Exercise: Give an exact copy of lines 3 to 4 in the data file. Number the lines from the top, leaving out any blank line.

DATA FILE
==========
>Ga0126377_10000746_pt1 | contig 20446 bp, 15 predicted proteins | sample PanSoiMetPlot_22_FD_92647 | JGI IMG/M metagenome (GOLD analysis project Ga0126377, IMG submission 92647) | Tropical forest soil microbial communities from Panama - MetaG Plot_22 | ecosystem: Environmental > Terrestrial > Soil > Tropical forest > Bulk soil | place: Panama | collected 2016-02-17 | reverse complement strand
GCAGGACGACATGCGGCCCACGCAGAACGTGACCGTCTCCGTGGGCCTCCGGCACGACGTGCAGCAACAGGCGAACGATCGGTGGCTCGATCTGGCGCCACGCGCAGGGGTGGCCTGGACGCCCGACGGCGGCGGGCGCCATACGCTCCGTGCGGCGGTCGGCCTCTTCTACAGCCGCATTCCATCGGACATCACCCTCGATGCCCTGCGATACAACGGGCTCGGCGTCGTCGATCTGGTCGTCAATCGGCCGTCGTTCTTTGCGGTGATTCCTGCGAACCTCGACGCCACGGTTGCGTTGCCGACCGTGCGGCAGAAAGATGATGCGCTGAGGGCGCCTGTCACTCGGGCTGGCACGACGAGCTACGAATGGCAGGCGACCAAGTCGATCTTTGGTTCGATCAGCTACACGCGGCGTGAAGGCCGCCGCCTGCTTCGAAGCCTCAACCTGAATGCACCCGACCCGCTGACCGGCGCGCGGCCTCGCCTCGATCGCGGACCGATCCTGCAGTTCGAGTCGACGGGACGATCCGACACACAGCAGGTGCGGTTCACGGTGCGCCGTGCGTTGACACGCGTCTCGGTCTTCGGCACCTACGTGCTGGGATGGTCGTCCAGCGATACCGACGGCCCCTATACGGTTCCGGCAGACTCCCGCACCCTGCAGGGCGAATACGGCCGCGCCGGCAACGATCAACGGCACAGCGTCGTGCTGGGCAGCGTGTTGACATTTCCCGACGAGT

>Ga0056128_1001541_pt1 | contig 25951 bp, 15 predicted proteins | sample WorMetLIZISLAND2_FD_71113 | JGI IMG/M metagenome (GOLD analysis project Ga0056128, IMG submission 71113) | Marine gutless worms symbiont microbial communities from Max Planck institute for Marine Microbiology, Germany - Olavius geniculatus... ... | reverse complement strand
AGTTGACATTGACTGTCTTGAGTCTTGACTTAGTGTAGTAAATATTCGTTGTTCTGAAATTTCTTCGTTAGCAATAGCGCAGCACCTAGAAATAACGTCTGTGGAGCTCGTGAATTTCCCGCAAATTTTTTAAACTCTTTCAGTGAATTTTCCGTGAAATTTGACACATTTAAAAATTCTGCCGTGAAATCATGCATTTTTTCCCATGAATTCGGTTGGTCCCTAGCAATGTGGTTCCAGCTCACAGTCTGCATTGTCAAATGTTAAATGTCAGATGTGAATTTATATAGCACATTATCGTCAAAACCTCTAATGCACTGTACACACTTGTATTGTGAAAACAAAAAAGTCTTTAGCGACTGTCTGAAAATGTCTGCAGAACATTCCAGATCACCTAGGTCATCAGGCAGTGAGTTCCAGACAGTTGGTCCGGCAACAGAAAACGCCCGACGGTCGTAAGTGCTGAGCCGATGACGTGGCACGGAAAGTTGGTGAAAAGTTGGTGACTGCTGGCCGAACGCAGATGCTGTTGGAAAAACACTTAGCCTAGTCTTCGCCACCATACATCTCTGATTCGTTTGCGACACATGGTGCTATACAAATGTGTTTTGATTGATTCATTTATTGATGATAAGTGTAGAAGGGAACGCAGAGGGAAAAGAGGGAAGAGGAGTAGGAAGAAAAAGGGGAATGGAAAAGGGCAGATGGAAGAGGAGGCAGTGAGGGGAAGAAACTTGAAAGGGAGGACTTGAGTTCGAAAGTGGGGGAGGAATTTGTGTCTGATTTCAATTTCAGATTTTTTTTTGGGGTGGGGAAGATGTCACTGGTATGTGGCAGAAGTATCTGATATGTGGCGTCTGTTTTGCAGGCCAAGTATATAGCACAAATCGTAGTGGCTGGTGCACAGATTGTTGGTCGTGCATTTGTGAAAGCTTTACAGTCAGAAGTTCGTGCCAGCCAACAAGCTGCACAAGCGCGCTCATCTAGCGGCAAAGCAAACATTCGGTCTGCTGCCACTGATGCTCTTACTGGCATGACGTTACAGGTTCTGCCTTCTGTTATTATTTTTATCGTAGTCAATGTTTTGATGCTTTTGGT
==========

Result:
>Ga0056128_1001541_pt1 | contig 25951 bp, 15 predicted proteins | sample WorMetLIZISLAND2_FD_71113 | JGI IMG/M metagenome (GOLD analysis project Ga0056128, IMG submission 71113) | Marine gutless worms symbiont microbial communities from Max Planck institute for Marine Microbiology, Germany - Olavius geniculatus... ... | reverse complement strand
AGTTGACATTGACTGTCTTGAGTCTTGACTTAGTGTAGTAAATATTCGTTGTTCTGAAATTTCTTCGTTAGCAATAGCGCAGCACCTAGAAATAACGTCTGTGGAGCTCGTGAATTTCCCGCAAATTTTTTAAACTCTTTCAGTGAATTTTCCGTGAAATTTGACACATTTAAAAATTCTGCCGTGAAATCATGCATTTTTTCCCATGAATTCGGTTGGTCCCTAGCAATGTGGTTCCAGCTCACAGTCTGCATTGTCAAATGTTAAATGTCAGATGTGAATTTATATAGCACATTATCGTCAAAACCTCTAATGCACTGTACACACTTGTATTGTGAAAACAAAAAAGTCTTTAGCGACTGTCTGAAAATGTCTGCAGAACATTCCAGATCACCTAGGTCATCAGGCAGTGAGTTCCAGACAGTTGGTCCGGCAACAGAAAACGCCCGACGGTCGTAAGTGCTGAGCCGATGACGTGGCACGGAAAGTTGGTGAAAAGTTGGTGACTGCTGGCCGAACGCAGATGCTGTTGGAAAAACACTTAGCCTAGTCTTCGCCACCATACATCTCTGATTCGTTTGCGACACATGGTGCTATACAAATGTGTTTTGATTGATTCATTTATTGATGATAAGTGTAGAAGGGAACGCAGAGGGAAAAGAGGGAAGAGGAGTAGGAAGAAAAAGGGGAATGGAAAAGGGCAGATGGAAGAGGAGGCAGTGAGGGGAAGAAACTTGAAAGGGAGGACTTGAGTTCGAAAGTGGGGGAGGAATTTGTGTCTGATTTCAATTTCAGATTTTTTTTTGGGGTGGGGAAGATGTCACTGGTATGTGGCAGAAGTATCTGATATGTGGCGTCTGTTTTGCAGGCCAAGTATATAGCACAAATCGTAGTGGCTGGTGCACAGATTGTTGGTCGTGCATTTGTGAAAGCTTTACAGTCAGAAGTTCGTGCCAGCCAACAAGCTGCACAAGCGCGCTCATCTAGCGGCAAAGCAAACATTCGGTCTGCTGCCACTGATGCTCTTACTGGCATGACGTTACAGGTTCTGCCTTCTGTTATTATTTTTATCGTAGTCAATGTTTTGATGCTTTTGGT